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Qubits based on trapped ions can be prepared and manipulated with record-breaking accuracy, offering a promising scalable platform for quantum computing.

The realization, two decades ago, that quantum mechanics can be a powerful resource to speed up important computational tasks [1] led to intense research efforts to find adequate physical systems for quantum computation. One of the hurdles to a viable technology is the requirement to prepare, manipulate, and measure quantum bits (qubits) with near perfect accuracy: Imperfect control leads to errors that can accumulate over the computation process. Techniques like quantum error correction and fault-tolerant designs can, in principle, overcome these errors. But these strategies can be successful only if the error probabilities are lower than a threshold value. They also increase the complexity of the required quantum hardware, since they require additional qubits. Recent calculations [2] suggest that an error probability of less than 1% would enable fault-tolerant codes, and that lower error probabilities dramatically decrease the number of qubits required for such codes.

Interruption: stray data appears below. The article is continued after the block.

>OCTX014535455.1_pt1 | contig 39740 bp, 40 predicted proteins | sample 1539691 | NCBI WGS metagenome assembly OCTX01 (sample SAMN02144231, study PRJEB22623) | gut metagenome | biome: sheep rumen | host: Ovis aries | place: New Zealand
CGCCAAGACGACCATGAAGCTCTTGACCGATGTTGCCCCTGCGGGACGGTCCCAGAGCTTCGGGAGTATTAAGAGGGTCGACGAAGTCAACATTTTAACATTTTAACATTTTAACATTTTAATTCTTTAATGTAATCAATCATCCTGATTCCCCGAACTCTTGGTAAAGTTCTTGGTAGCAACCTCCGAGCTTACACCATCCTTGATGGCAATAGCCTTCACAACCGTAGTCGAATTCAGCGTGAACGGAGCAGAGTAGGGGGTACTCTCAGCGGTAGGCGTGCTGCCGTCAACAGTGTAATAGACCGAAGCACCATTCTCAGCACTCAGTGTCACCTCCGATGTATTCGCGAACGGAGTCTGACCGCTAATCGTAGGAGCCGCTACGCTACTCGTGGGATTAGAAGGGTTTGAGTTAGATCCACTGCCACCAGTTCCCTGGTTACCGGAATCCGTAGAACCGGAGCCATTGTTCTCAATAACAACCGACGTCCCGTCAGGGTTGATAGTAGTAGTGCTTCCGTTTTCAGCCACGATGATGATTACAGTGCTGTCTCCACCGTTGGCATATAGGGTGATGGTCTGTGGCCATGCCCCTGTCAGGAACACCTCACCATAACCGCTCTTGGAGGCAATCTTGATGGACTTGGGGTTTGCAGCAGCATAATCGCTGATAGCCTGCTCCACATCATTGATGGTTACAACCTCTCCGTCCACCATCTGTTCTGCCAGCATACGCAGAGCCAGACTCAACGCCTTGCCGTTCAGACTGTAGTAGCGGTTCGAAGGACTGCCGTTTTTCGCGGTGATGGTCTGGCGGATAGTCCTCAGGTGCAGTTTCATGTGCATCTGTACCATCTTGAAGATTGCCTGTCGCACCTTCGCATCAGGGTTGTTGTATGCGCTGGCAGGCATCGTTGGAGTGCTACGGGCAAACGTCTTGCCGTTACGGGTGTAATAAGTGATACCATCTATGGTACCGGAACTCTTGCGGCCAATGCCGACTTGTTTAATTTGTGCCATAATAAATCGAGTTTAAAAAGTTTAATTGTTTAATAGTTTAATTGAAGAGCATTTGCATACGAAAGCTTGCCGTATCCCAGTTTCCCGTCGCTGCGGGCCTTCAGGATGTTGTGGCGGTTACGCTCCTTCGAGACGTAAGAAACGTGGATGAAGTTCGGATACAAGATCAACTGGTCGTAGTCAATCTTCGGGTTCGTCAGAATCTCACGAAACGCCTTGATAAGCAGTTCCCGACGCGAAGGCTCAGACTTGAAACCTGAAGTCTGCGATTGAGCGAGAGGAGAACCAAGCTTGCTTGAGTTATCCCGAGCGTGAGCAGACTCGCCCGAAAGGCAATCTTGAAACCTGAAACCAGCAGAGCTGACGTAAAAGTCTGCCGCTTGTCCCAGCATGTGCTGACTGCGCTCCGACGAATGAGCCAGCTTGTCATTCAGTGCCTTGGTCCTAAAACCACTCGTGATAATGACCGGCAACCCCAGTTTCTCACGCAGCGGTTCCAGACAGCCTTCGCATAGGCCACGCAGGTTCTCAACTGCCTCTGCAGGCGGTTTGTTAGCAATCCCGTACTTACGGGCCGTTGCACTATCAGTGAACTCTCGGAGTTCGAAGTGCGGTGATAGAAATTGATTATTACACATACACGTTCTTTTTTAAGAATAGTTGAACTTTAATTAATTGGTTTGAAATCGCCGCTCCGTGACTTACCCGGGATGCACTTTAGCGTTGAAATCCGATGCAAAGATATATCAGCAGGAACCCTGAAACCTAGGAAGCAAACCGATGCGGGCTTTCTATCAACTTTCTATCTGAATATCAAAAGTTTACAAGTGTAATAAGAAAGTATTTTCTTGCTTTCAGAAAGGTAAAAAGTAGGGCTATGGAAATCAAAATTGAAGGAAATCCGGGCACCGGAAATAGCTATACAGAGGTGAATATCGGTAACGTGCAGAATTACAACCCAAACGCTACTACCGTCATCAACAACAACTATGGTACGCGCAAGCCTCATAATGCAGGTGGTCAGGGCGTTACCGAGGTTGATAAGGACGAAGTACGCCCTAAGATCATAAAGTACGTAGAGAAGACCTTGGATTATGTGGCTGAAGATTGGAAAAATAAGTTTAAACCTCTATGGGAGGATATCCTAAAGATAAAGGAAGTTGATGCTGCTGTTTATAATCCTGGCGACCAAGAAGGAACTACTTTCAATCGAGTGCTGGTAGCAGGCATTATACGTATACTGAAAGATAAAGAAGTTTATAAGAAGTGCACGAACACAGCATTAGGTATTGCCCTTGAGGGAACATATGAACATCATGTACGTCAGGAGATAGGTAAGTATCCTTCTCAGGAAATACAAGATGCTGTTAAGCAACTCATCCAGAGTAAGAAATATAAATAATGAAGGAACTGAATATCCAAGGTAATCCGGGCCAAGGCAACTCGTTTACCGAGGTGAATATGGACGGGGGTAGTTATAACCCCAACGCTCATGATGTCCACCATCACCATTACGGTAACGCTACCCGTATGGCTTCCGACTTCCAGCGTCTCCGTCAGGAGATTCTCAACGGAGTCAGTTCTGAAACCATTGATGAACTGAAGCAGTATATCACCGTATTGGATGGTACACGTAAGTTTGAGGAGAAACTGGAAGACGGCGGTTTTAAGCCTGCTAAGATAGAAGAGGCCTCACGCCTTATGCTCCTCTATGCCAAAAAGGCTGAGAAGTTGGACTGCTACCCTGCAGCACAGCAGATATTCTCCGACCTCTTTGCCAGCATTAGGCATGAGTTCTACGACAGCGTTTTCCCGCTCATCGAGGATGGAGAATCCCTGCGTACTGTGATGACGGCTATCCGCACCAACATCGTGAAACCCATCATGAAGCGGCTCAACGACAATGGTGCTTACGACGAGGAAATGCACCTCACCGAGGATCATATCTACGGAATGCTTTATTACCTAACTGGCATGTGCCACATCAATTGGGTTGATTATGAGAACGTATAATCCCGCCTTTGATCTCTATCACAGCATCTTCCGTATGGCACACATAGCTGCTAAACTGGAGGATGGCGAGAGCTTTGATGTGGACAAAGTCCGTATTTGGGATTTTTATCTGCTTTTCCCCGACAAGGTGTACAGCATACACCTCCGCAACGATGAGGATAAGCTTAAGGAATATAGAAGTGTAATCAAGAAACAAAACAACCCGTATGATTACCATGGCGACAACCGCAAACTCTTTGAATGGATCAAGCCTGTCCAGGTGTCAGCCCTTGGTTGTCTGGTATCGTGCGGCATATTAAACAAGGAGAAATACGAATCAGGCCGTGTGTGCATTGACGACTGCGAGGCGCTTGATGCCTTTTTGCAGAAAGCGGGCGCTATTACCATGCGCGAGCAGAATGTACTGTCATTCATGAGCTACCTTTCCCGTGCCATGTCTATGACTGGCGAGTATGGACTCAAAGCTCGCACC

The quality of qubit manipulation in a number of physical systems has dramatically improved in the past few years [3, 4], raising hopes that a quantum computer, at a large enough scale to carry out meaningful computations, might be within reach. Now, Thomas Harty at the University of Oxford, UK, and colleagues [5] are reporting an important contribution to this goal with the demonstration that qubits consisting of trapped CA+ ions can be manipulated with record high fidelities (in quantum information theory, fidelity is a measure of the “closeness” of two quantum states). Their experiments suggest trapped-ion schemes could potentially provide the basic fundamental building blocks of a universal quantum computer.

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